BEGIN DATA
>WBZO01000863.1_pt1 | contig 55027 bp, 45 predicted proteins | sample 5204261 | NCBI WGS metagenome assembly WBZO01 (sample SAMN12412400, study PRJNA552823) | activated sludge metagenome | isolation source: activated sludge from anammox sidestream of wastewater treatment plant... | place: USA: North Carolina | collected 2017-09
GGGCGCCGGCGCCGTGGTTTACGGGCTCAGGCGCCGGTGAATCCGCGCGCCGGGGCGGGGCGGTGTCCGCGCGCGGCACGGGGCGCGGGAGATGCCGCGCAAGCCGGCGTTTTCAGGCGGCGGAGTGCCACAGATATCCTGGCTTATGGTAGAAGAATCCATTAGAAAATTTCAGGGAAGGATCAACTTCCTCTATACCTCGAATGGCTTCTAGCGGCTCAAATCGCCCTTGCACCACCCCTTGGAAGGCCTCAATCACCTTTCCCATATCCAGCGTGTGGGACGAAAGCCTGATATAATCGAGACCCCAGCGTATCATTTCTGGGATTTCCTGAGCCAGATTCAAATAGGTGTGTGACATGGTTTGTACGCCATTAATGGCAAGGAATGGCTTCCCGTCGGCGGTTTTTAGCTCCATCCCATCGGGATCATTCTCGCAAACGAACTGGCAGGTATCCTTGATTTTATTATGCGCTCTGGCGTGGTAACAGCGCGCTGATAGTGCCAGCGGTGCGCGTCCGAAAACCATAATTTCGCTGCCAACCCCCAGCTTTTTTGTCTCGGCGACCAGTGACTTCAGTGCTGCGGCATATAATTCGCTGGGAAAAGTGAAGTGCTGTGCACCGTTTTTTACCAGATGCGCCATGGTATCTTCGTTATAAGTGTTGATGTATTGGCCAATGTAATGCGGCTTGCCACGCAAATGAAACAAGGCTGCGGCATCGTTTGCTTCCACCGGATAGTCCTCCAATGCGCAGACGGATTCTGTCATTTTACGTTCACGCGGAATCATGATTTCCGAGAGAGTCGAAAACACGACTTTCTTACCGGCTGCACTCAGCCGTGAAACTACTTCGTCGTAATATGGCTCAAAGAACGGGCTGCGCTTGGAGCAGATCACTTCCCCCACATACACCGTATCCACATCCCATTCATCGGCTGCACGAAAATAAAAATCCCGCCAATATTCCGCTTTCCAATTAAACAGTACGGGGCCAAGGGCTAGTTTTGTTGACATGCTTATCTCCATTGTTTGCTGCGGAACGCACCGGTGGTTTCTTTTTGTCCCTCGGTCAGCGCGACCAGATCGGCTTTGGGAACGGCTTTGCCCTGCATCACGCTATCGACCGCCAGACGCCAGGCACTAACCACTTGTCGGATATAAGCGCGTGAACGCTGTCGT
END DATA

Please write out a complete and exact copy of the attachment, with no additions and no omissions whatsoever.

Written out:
>WBZO01000863.1_pt1 | contig 55027 bp, 45 predicted proteins | sample 5204261 | NCBI WGS metagenome assembly WBZO01 (sample SAMN12412400, study PRJNA552823) | activated sludge metagenome | isolation source: activated sludge from anammox sidestream of wastewater treatment plant... | place: USA: North Carolina | collected 2017-09
GGGCGCCGGCGCCGTGGTTTACGGGCTCAGGCGCCGGTGAATCCGCGCGCCGGGGCGGGGCGGTGTCCGCGCGCGGCACGGGGCGCGGGAGATGCCGCGCAAGCCGGCGTTTTCAGGCGGCGGAGTGCCACAGATATCCTGGCTTATGGTAGAAGAATCCATTAGAAAATTTCAGGGAAGGATCAACTTCCTCTATACCTCGAATGGCTTCTAGCGGCTCAAATCGCCCTTGCACCACCCCTTGGAAGGCCTCAATCACCTTTCCCATATCCAGCGTGTGGGACGAAAGCCTGATATAATCGAGACCCCAGCGTATCATTTCTGGGATTTCCTGAGCCAGATTCAAATAGGTGTGTGACATGGTTTGTACGCCATTAATGGCAAGGAATGGCTTCCCGTCGGCGGTTTTTAGCTCCATCCCATCGGGATCATTCTCGCAAACGAACTGGCAGGTATCCTTGATTTTATTATGCGCTCTGGCGTGGTAACAGCGCGCTGATAGTGCCAGCGGTGCGCGTCCGAAAACCATAATTTCGCTGCCAACCCCCAGCTTTTTTGTCTCGGCGACCAGTGACTTCAGTGCTGCGGCATATAATTCGCTGGGAAAAGTGAAGTGCTGTGCACCGTTTTTTACCAGATGCGCCATGGTATCTTCGTTATAAGTGTTGATGTATTGGCCAATGTAATGCGGCTTGCCACGCAAATGAAACAAGGCTGCGGCATCGTTTGCTTCCACCGGATAGTCCTCCAATGCGCAGACGGATTCTGTCATTTTACGTTCACGCGGAATCATGATTTCCGAGAGAGTCGAAAACACGACTTTCTTACCGGCTGCACTCAGCCGTGAAACTACTTCGTCGTAATATGGCTCAAAGAACGGGCTGCGCTTGGAGCAGATCACTTCCCCCACATACACCGTATCCACATCCCATTCATCGGCTGCACGAAAATAAAAATCCCGCCAATATTCCGCTTTCCAATTAAACAGTACGGGGCCAAGGGCTAGTTTTGTTGACATGCTTATCTCCATTGTTTGCTGCGGAACGCACCGGTGGTTTCTTTTTGTCCCTCGGTCAGCGCGACCAGATCGGCTTTGGGAACGGCTTTGCCCTGCATCACGCTATCGACCGCCAGACGCCAGGCACTAACCACTTGTCGGATATAAGCGCGTGAACGCTGTCGT